In the news lately has been how McDonald’s has rolled over and played dead to pressure from (surely a narrow) segment of their customer base — people who either own a domesticated dog species “pit bull” or otherwise have a strange fixation on promoting a healthy image of them — after McDonald’s ran a radio advert comparing the act of trying something new as being less risky than trying to pet a stray pit bull, among other more-risky topics.
Okay first, all jokes aside about how pit bull owners are sloped-forehead retarded — the advert was not suggesting that stray pit bulls in general were risky (which they are), or that “food safety” was the topic.
A Sensible Interpretation of the Advert
The advert, above, was about the risk of trying something new.
Now, trying a new McDonald’s product is predictably REMARKABLY NOT RISKY. I think this should be fairly obvious, unless you have an aversion or allergy to an ingredient (in which case all food, McDonald’s or otherwise, could be suspect).
Now that the premise has been established that there is NO RISK from trying a new McDonald’s meal item, a list of other riskier activities is listed:
1. Petting a stray pit bull.
2. Shaving your head to see how it would look.
3. Naming your son “Sue”.
4. Giving your friends your Facebook password.
Given this scaling, with the level of risk for trying something new at McDonalds being ZERO, and giving your friends your Facebook password being 4, on a scale of 0 to 4, petting a stray pit bull is only rank number one — AND YET PIT BULL OWNERS ARE OUTRAGED!
Pit Bull Owners Outraged At The Ad Flunked Creative Writing
I would put petting a stray pit bull, on this scale, probably at number 2 at least. Naming your son Sue wouldn’t be terrible — since the trend has already been established. I had an old gent neighbor named Jan, and Ashley is a newly popular boy name, so Sue isn’t terribly far off, kids will tease any other kid about anything.
It is fairly unanimous and common knowledge, however, that petting stray animals is dangerous. The point is not specifically about pit bulls (whereby pit bulls are mentioned simply as an example) being dangerous, but that STRAY animals (in general) is risky.
The inclusion of “pit bull” is merely by example of a stray animal (out of all stray animals) risky to pet. The ad could just as easily have said petting a stray little mouse, or a stray bunny rabbit, or a stray dog of any other breed.
People who lack understanding about using style in writing would predictably flunk the reading comprehension portion if this were to appear on a standardized test.
Pit bulls being animals, petting stray pit bulls would be risky. The web is generally in agreement with the fact that petting stray animals is risky behavior. RISKY in this case, suggests that DANGER IS POSSIBLE but not necessarily that doing so is always dangerous.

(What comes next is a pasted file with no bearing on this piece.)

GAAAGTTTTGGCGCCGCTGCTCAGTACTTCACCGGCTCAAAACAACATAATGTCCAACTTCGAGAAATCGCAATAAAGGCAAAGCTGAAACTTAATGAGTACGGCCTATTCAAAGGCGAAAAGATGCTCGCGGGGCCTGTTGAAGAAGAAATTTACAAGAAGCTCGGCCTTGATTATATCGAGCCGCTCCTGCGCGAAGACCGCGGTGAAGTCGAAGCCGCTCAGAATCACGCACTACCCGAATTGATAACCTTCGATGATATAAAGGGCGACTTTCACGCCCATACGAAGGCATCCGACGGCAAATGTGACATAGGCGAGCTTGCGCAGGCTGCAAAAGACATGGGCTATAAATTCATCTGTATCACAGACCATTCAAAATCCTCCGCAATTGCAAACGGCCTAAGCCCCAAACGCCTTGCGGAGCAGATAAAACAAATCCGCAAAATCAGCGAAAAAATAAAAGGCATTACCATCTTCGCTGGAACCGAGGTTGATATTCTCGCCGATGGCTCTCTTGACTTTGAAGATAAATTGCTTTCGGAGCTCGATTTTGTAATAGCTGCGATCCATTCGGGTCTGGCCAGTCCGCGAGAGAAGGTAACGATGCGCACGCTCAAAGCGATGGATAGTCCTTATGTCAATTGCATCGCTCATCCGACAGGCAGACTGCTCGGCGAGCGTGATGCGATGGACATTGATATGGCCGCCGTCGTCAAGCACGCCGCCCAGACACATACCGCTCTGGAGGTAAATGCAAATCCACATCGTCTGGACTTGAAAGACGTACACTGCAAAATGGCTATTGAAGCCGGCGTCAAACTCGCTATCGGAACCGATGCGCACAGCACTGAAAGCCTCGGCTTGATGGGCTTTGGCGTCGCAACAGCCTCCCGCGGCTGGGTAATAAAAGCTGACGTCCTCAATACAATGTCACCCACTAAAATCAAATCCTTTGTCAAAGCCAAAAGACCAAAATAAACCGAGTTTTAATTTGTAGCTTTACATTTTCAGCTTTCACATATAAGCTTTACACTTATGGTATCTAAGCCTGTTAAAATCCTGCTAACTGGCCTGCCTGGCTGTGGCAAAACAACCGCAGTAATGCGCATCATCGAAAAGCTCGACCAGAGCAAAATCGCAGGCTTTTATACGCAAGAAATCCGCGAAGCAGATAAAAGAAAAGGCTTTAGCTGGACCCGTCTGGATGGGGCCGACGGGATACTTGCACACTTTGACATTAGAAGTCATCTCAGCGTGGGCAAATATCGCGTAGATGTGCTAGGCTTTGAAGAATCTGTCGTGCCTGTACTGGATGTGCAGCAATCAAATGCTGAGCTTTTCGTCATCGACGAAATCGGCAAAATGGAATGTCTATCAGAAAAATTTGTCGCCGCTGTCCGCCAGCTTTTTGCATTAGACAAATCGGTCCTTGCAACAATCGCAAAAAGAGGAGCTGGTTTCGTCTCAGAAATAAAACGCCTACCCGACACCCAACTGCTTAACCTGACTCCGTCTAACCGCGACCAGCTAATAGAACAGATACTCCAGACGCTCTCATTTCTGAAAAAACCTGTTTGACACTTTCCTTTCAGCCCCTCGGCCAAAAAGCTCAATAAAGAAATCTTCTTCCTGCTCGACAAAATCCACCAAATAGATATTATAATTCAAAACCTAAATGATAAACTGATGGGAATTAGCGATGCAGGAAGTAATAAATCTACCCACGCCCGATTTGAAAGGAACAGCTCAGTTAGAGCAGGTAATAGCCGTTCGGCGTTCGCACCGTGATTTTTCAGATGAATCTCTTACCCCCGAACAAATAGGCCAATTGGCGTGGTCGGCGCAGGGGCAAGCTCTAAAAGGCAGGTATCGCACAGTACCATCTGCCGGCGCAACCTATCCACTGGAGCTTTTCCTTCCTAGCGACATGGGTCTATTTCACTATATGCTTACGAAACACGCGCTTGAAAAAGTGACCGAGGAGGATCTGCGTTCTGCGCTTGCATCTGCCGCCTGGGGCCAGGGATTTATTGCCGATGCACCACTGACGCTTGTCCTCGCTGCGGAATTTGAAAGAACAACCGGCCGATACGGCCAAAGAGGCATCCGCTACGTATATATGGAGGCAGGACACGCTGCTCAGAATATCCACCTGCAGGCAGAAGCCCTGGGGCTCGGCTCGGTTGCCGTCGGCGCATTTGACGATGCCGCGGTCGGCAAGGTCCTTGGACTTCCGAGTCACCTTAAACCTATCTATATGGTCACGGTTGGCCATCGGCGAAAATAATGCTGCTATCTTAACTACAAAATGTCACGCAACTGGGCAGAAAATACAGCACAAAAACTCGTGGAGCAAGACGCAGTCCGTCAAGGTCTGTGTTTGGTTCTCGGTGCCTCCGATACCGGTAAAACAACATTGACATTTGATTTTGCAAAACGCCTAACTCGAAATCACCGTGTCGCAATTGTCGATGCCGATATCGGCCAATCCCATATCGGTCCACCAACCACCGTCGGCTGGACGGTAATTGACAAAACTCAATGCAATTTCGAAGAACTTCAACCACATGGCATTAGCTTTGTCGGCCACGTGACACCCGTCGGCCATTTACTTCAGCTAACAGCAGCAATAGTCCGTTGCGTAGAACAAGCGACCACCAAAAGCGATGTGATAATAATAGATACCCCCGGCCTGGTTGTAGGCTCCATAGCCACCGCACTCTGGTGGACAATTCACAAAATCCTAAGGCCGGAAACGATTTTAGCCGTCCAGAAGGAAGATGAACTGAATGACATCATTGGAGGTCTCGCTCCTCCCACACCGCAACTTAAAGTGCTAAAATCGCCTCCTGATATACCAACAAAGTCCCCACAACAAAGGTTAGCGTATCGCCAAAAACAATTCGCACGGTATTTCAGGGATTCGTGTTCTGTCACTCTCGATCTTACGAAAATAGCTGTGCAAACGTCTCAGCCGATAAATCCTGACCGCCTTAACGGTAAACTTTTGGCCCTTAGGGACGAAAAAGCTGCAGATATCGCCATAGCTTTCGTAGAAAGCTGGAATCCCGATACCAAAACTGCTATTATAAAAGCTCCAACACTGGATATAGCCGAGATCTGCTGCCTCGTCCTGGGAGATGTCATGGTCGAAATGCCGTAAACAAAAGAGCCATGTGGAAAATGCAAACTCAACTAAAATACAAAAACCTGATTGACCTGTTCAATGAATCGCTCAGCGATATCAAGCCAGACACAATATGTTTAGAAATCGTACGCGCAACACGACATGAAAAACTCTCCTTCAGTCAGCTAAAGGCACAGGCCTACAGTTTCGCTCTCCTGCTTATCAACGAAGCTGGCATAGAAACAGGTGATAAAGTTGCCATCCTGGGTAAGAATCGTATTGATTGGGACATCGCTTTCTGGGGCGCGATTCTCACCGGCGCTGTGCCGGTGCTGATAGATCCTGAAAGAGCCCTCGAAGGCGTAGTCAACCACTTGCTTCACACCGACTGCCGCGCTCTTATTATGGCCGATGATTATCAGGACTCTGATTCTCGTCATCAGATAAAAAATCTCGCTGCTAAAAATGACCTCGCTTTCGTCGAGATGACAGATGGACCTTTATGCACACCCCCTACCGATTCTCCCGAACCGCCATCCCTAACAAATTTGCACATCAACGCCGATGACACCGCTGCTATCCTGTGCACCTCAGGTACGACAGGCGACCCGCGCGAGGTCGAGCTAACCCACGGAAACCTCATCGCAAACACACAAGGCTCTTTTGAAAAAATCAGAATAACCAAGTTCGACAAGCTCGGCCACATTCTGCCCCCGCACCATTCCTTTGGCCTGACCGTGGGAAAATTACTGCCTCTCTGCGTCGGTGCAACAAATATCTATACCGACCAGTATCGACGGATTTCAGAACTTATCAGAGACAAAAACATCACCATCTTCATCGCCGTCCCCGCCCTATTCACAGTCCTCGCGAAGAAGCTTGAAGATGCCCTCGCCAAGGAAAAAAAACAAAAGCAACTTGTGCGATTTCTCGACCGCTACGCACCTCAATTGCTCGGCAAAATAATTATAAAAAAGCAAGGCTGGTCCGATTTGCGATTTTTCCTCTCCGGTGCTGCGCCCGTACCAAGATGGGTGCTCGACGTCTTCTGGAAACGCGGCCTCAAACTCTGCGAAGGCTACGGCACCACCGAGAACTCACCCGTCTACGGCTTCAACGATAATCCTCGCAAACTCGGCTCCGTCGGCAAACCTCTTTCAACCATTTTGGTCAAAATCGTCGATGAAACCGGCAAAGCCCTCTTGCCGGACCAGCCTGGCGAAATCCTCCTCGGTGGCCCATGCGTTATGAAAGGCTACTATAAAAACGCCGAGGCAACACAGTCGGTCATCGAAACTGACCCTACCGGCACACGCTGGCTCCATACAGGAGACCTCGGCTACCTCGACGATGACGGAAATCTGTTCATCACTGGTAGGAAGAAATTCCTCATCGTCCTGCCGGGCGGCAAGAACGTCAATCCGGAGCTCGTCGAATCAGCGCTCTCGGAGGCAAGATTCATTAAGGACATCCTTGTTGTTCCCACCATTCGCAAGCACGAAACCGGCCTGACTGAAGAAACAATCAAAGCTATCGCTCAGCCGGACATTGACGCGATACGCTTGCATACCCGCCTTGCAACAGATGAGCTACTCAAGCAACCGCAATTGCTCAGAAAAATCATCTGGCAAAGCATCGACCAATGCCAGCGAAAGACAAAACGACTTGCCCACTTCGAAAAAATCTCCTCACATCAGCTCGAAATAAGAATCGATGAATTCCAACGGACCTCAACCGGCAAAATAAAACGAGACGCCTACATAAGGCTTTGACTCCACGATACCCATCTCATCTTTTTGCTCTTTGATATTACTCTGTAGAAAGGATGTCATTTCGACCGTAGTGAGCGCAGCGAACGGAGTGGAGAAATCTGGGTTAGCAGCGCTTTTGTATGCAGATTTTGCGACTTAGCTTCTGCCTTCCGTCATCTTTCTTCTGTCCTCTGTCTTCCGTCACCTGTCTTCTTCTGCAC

A high RISK suggests that the confidence or ability to determine a dangerous situation from otherwise is difficult to immediately establish, that caution should be advised — with any animal. Strays present a situation of uncertainty, as to whether the animal, of any breed, has had proper immunizations, has been declawed, or isn’t injured, isn’t upset, has no parasites, hasn’t had proper nutrition and is madly hungry, or a whole host of other perfectly plausible issues with being stray. The emphasis of the example of pit bull is that it is STRAY and therefore RISKY about whether these variables are ideal for the safety of petting.
The problem with the visual portion of the above “alert” going out is the omission of the word “stray” and instead suggest that the advertisement instead claims petting “pit bulls” is risky. So essentially, pit bull enthusiasts are getting upset over an advertisement that was misquoted to them and they trusted that source enough to act out upon it without bothering to check out the facts first.
If you are a pit bull activist and checking things out first before you get crazy mad over nothing, to you I say: Bravo.
If you are a pit bull activist and got crazy over nothing before checking things out first, to you I say: You’re a dope.
In summary, Reasons People Are Upset About The Advert:
1. They can’t figure out the purpose of the ad.
2. They can’t understand how literary style offers “pit bull” as a random example of a stray animal that is risky to approach.
3. They’re unable to determine that the ad is actually, by comparison, calling the topic they’re upset out LESS RISKY than other fairly UNRISKY behaviors.
4. They’re dopes.